The national papers have made much of Ken Dodd ‘having the last laugh’ by marrying Anne, his partner of 40 years two days before his death so as to avoid a £2.5M inheritance tax (IHT) bill. The marriage allowed Ken’s assets to pass free from IHT because of the inter-spouse IHT exemption that does not apply to long-term partners.
Perhaps the more pertinent news should have been how he left an obvious bit of tax planning until the very last minute! Had he mis-timed his demise by a few days then a wholly avoidable tax bill would have been triggered and all the tickle sticks in the world would not have helped Anne.
Of course Ken Dodd is no stranger to the tax world having been famously on trial for tax evasion in 1989. During the case the judge asked him: “What does a hundred thousand pounds in a suitcase feel like?”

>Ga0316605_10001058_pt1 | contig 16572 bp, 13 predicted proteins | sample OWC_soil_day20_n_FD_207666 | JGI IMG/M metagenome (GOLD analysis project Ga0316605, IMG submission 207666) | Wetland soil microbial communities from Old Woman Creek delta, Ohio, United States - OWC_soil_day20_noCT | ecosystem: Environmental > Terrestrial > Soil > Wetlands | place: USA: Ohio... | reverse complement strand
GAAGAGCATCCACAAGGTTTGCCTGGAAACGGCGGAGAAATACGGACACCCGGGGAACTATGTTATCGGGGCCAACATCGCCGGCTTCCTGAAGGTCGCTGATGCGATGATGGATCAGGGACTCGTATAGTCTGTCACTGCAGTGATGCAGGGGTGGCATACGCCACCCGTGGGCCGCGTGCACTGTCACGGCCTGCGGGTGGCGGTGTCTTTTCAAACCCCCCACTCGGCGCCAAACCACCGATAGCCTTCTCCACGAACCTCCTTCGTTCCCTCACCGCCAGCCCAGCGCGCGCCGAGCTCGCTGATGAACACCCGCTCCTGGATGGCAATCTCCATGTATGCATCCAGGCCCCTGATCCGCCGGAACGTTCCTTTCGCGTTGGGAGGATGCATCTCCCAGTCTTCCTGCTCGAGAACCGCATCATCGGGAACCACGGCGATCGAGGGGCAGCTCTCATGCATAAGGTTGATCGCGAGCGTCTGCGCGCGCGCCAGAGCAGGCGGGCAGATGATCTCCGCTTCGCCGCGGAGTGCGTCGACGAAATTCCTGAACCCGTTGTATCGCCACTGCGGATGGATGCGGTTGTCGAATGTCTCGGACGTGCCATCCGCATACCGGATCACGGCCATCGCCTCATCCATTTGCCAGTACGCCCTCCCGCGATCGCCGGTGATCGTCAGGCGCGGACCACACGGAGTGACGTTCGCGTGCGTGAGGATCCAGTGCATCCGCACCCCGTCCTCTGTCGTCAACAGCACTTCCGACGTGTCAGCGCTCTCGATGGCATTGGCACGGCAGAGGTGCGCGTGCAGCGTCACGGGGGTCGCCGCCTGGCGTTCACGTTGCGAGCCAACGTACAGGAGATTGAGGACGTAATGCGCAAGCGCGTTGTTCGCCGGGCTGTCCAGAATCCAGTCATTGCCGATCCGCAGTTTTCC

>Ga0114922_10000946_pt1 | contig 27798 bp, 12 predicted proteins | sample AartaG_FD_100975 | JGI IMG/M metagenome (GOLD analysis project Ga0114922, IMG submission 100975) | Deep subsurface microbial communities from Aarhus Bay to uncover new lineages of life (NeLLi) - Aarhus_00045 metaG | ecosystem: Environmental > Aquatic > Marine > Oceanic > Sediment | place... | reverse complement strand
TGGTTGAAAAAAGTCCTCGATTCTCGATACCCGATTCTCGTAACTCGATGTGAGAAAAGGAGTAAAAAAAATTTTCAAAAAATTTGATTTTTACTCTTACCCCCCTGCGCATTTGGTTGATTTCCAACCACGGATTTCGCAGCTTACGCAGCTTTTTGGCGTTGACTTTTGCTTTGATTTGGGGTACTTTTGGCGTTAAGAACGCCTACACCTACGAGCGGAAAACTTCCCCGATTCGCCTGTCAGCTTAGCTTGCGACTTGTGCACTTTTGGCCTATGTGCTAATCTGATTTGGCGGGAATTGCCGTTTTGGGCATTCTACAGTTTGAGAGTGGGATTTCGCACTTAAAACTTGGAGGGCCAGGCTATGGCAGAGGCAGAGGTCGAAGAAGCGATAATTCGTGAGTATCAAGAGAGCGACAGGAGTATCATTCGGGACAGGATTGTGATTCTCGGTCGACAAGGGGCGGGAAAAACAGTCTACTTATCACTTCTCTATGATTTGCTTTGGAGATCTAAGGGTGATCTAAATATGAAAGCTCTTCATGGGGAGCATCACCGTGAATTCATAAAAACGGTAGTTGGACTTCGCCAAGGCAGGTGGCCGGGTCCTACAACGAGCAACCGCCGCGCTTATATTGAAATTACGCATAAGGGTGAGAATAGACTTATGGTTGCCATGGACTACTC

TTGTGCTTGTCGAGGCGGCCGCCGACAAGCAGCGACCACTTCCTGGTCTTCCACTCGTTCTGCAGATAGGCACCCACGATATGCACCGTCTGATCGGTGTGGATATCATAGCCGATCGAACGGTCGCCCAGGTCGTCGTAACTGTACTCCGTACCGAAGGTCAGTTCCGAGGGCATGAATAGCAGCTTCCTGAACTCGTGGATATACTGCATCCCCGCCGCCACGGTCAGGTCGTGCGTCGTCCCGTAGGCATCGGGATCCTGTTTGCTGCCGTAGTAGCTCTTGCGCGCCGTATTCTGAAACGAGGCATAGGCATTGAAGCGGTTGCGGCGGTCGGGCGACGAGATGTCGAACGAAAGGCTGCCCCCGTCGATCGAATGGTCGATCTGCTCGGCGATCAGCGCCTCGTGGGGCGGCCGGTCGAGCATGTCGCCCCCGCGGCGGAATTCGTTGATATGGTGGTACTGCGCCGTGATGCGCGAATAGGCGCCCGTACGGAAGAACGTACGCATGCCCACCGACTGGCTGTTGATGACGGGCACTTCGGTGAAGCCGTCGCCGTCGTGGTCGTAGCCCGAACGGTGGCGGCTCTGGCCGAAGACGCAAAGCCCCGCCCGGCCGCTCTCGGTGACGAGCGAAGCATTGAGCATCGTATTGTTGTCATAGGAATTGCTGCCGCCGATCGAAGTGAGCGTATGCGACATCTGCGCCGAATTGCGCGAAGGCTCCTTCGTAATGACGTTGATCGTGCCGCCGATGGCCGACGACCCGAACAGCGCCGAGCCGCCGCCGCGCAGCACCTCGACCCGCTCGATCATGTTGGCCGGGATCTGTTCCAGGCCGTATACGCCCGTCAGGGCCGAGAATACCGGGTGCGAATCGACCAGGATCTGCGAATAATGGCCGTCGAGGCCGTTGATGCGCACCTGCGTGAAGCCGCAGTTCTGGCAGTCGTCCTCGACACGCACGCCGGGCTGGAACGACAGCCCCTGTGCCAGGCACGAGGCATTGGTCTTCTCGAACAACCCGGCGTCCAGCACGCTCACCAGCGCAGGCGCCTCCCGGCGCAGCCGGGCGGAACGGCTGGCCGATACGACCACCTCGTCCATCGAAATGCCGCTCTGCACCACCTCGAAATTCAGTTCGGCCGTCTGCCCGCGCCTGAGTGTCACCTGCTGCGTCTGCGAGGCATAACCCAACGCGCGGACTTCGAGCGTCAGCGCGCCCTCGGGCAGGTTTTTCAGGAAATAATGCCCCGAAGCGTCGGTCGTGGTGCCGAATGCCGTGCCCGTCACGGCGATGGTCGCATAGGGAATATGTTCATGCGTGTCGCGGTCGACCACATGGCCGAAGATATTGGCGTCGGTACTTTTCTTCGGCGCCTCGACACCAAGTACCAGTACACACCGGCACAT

Dodd replied, “The notes are very light, M’Lord.”
The experience also led to some great comic moments for Dodd including: “I told the Inland Revenue I didn’t owe them a penny because I lived near the seaside.”
Dodd was represented by George Carmen QC, who in court famously quipped, “Some accountants are comedians, but comedians are never accountants”.
Ken Dodd’s ‘death bed planning’ was in some ways not planning at all but simply avoided what would be an unjust tax scenario. However this is a timely reminder of the general principle that there is IHT planning that can be done when somebody is on their death bed, although this is often the time when tax is the last thing on people’s minds. Examples of possible strategies are as follows:
There are a variety of other opportunities subject to specific circumstances.
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